If the title isn’t enough to entice you in, the first few minutes of this tremendous album surely will as Victoria Bailey’s perfect country voice introduces Honky Tonk Woman. The band then kick in with a seductive blend of fiddle and pedal steel joy in a perfect country song which contains just about all the hurt, heartache, romance and religion one could ask for. It’s honky tonk heaven indeed and raised well above the bar by Bailey’s exquisite performance.
Steeped in music via her parents from an early age, Bailey grew up in Orange Country, California, but she seems as well versed in Nashville sounds as those of nearby Bakersfield and the nine songs on Jesus, Red Wine & Patsy Cline all confirm this. She has one of those pure country voices which hit on impact, think of Dolly or Patsy or Loretta and you’re halfway there, while she has assembled an accomplished set of pickers to accompany her. Have a listen to the country swing of Homegrown Roots with its zinging Dobro and impressive use of various percussive sounds and try not to be impressed. In addition, Bailey proves to be an excellent writer as she paints a picture of a dusty bar whose customers love their country music and paints this as well as Guy Clark once did.
Regarding Bakersfield, Bailey celebrates it on Skid Row where she sings, “Have you ever heard of the Bakersfield sound – Buck Owens, Merle Haggard and Dwight Yoakam’s town – and all this time you thought you had to be from the South to get a little respect for your country sound?” Having firmly stamped out any sense that country can only come from the south she then allows the south a shout out her wonderful take on Johnny Cash’s Tennessee which is chock-full of creamy pedal steel and twanged guitar while she approximates a good ole gal’s voice in a middle interlude. Tennessee mentions George Jones and Bailey takes a leaf from Cash as she peppers her songs with mentions of country icons, a nod to tradition perhaps, but she’s not beyond taking a pop at them also. Outlaws is performed in a Waylon and Willie style, the band, as always, magnificent, but Bailey’s sarcasm is evident as she sings from the viewpoint of the little lady at home as her beau goes on the road. The lyrics tell the tale as she sings, “Write her a love song, tell her that you love her but you leave her feelin’ blue.”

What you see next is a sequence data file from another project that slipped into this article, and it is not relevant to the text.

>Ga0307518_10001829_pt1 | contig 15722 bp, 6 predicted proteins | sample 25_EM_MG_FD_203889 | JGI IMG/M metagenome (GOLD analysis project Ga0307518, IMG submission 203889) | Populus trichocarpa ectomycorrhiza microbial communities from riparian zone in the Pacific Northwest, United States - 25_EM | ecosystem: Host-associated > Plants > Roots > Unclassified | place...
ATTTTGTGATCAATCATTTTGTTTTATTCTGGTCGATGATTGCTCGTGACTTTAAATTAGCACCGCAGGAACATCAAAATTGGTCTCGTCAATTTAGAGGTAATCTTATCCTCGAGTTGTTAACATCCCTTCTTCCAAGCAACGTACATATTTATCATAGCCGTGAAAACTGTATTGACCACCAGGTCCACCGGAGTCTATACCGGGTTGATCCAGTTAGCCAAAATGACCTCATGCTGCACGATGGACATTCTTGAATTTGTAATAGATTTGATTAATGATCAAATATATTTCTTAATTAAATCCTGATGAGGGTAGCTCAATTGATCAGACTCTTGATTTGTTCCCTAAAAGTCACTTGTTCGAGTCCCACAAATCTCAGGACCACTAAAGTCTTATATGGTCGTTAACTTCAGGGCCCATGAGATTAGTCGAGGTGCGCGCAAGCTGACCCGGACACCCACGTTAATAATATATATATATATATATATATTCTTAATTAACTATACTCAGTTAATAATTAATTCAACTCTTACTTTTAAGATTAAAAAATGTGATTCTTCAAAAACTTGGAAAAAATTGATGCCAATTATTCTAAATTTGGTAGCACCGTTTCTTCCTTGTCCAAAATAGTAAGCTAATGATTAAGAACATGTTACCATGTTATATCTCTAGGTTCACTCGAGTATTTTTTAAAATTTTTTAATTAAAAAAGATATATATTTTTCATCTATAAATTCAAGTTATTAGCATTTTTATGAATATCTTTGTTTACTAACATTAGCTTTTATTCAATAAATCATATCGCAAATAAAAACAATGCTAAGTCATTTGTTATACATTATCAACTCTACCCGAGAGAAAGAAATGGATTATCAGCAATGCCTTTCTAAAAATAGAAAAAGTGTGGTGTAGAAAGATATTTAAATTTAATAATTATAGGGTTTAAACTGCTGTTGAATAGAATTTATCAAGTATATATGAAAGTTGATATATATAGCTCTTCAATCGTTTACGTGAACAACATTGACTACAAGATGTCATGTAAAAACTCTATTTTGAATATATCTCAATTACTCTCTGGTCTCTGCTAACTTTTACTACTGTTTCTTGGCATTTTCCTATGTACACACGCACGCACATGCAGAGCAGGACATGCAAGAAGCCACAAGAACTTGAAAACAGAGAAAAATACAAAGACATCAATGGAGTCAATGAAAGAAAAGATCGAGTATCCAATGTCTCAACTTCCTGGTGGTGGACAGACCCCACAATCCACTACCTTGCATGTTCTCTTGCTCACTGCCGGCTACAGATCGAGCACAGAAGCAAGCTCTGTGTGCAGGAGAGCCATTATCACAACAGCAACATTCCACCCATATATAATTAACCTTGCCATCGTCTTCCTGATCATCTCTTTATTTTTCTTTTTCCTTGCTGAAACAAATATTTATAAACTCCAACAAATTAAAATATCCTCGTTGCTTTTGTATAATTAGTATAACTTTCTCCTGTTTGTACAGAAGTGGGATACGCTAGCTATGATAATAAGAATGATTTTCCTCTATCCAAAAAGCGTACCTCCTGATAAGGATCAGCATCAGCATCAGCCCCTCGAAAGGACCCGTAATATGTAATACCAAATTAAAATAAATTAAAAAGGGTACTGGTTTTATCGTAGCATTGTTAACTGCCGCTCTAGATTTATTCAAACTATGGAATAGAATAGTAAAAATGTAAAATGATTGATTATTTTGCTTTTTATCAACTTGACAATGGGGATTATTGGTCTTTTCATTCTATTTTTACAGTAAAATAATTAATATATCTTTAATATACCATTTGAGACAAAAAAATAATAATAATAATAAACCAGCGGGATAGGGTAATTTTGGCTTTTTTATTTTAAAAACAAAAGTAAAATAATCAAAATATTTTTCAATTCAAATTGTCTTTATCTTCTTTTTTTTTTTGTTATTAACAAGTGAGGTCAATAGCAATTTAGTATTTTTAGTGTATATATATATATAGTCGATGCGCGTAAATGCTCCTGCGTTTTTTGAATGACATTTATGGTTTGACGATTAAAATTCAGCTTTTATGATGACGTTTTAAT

There’s more grief on Ramblin’ Man, an excellent tear stained ballad as her cowboy man comes and goes as he pleases while Spent My Dime On White Wine has a slight gospel influence with a soulful organ as Bailey sings of the trials and tribulations of being a jobbing musician. The album closes with the swoonfull Travellin’ Kind, another song about waiting around for a lover to return.
Jesus, Red Wine & Patsy Cline is one of those rare albums where all of the songs are quite superlative. Bailey’s not breaking any new ground here but she has delved into tradition and added her own take on it with the result that the album is one of the best we’ve heard this year. Bailey is an absolute gem and a fresh breath of country air. Highly recommended.